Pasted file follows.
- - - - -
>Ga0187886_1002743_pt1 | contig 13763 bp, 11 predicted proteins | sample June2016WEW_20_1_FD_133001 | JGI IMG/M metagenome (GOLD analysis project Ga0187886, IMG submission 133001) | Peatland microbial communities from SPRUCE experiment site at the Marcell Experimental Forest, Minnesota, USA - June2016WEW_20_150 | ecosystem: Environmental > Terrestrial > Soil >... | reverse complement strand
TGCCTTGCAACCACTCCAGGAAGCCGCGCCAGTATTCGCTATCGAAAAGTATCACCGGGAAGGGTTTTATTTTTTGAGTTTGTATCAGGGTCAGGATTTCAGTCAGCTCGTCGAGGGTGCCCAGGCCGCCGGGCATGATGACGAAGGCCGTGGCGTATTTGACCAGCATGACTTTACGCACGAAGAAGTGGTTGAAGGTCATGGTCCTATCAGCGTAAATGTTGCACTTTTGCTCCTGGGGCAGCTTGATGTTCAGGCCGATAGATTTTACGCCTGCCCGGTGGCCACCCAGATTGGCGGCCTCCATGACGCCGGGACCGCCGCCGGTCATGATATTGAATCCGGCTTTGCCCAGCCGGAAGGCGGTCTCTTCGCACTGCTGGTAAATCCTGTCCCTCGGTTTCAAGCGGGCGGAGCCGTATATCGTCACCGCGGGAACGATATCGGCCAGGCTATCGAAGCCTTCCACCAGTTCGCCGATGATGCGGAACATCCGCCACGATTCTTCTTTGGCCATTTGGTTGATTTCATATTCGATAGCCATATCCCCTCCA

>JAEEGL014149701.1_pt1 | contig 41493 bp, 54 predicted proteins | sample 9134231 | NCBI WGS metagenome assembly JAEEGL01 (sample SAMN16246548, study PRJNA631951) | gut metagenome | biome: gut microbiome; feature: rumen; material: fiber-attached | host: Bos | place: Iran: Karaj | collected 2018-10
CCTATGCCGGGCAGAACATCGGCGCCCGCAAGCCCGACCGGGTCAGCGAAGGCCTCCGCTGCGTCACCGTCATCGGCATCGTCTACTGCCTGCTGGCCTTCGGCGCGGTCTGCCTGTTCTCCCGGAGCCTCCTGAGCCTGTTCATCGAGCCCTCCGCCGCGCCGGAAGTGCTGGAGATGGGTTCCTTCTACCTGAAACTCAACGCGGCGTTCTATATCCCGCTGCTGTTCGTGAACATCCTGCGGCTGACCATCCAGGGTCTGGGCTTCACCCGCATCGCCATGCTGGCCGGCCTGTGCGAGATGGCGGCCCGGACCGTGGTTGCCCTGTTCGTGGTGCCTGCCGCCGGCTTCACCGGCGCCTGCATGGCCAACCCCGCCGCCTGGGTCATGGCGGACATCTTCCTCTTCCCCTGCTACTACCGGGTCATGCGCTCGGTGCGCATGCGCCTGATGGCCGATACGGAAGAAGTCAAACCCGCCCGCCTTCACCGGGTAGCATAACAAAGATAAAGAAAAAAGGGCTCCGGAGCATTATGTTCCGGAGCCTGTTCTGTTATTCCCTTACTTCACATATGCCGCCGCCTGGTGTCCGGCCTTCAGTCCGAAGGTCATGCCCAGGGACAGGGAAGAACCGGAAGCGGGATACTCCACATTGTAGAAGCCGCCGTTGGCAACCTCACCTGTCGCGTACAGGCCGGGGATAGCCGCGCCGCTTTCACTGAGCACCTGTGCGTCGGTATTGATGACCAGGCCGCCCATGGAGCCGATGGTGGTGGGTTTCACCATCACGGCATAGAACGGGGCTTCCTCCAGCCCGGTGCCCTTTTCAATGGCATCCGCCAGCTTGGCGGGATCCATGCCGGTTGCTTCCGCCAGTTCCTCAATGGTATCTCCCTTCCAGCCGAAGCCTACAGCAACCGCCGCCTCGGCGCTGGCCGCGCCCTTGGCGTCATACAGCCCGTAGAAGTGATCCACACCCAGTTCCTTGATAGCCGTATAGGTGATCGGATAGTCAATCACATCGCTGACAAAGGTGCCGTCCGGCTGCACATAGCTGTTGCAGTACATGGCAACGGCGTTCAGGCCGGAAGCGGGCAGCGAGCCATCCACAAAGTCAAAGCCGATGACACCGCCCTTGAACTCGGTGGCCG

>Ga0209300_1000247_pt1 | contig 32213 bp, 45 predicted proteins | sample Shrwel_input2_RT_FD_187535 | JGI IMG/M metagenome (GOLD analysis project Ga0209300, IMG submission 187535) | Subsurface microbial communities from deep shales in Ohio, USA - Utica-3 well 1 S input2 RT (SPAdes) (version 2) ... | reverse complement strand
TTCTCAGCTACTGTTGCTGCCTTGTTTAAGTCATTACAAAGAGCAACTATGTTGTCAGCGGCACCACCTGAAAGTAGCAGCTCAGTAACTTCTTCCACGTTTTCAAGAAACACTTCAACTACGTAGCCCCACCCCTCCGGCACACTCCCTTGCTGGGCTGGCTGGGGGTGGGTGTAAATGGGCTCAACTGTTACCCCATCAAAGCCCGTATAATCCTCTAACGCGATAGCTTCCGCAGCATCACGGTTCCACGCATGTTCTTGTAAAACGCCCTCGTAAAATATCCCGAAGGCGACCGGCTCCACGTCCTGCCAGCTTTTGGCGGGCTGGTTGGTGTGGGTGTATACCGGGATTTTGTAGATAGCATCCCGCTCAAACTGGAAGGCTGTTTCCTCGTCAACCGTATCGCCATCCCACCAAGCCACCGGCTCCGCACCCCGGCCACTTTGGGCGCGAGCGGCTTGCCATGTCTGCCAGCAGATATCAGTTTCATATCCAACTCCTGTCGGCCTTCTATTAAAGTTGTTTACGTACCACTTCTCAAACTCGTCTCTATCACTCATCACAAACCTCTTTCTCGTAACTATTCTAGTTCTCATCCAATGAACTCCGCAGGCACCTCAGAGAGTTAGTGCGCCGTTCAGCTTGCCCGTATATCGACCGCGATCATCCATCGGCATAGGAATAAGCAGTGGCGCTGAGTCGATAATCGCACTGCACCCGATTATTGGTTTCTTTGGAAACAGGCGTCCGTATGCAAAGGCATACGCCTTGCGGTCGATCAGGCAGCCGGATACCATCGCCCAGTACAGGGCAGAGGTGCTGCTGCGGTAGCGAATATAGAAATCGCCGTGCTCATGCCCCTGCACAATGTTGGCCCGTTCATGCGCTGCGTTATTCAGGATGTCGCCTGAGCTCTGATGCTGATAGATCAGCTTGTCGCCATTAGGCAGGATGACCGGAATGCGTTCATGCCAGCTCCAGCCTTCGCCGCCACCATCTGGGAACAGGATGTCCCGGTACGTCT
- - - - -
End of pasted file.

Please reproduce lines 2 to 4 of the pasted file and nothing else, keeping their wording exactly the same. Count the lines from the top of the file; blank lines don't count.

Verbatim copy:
TGCCTTGCAACCACTCCAGGAAGCCGCGCCAGTATTCGCTATCGAAAAGTATCACCGGGAAGGGTTTTATTTTTTGAGTTTGTATCAGGGTCAGGATTTCAGTCAGCTCGTCGAGGGTGCCCAGGCCGCCGGGCATGATGACGAAGGCCGTGGCGTATTTGACCAGCATGACTTTACGCACGAAGAAGTGGTTGAAGGTCATGGTCCTATCAGCGTAAATGTTGCACTTTTGCTCCTGGGGCAGCTTGATGTTCAGGCCGATAGATTTTACGCCTGCCCGGTGGCCACCCAGATTGGCGGCCTCCATGACGCCGGGACCGCCGCCGGTCATGATATTGAATCCGGCTTTGCCCAGCCGGAAGGCGGTCTCTTCGCACTGCTGGTAAATCCTGTCCCTCGGTTTCAAGCGGGCGGAGCCGTATATCGTCACCGCGGGAACGATATCGGCCAGGCTATCGAAGCCTTCCACCAGTTCGCCGATGATGCGGAACATCCGCCACGATTCTTCTTTGGCCATTTGGTTGATTTCATATTCGATAGCCATATCCCCTCCA

>JAEEGL014149701.1_pt1 | contig 41493 bp, 54 predicted proteins | sample 9134231 | NCBI WGS metagenome assembly JAEEGL01 (sample SAMN16246548, study PRJNA631951) | gut metagenome | biome: gut microbiome; feature: rumen; material: fiber-attached | host: Bos | place: Iran: Karaj | collected 2018-10
CCTATGCCGGGCAGAACATCGGCGCCCGCAAGCCCGACCGGGTCAGCGAAGGCCTCCGCTGCGTCACCGTCATCGGCATCGTCTACTGCCTGCTGGCCTTCGGCGCGGTCTGCCTGTTCTCCCGGAGCCTCCTGAGCCTGTTCATCGAGCCCTCCGCCGCGCCGGAAGTGCTGGAGATGGGTTCCTTCTACCTGAAACTCAACGCGGCGTTCTATATCCCGCTGCTGTTCGTGAACATCCTGCGGCTGACCATCCAGGGTCTGGGCTTCACCCGCATCGCCATGCTGGCCGGCCTGTGCGAGATGGCGGCCCGGACCGTGGTTGCCCTGTTCGTGGTGCCTGCCGCCGGCTTCACCGGCGCCTGCATGGCCAACCCCGCCGCCTGGGTCATGGCGGACATCTTCCTCTTCCCCTGCTACTACCGGGTCATGCGCTCGGTGCGCATGCGCCTGATGGCCGATACGGAAGAAGTCAAACCCGCCCGCCTTCACCGGGTAGCATAACAAAGATAAAGAAAAAAGGGCTCCGGAGCATTATGTTCCGGAGCCTGTTCTGTTATTCCCTTACTTCACATATGCCGCCGCCTGGTGTCCGGCCTTCAGTCCGAAGGTCATGCCCAGGGACAGGGAAGAACCGGAAGCGGGATACTCCACATTGTAGAAGCCGCCGTTGGCAACCTCACCTGTCGCGTACAGGCCGGGGATAGCCGCGCCGCTTTCACTGAGCACCTGTGCGTCGGTATTGATGACCAGGCCGCCCATGGAGCCGATGGTGGTGGGTTTCACCATCACGGCATAGAACGGGGCTTCCTCCAGCCCGGTGCCCTTTTCAATGGCATCCGCCAGCTTGGCGGGATCCATGCCGGTTGCTTCCGCCAGTTCCTCAATGGTATCTCCCTTCCAGCCGAAGCCTACAGCAACCGCCGCCTCGGCGCTGGCCGCGCCCTTGGCGTCATACAGCCCGTAGAAGTGATCCACACCCAGTTCCTTGATAGCCGTATAGGTGATCGGATAGTCAATCACATCGCTGACAAAGGTGCCGTCCGGCTGCACATAGCTGTTGCAGTACATGGCAACGGCGTTCAGGCCGGAAGCGGGCAGCGAGCCATCCACAAAGTCAAAGCCGATGACACCGCCCTTGAACTCGGTGGCCG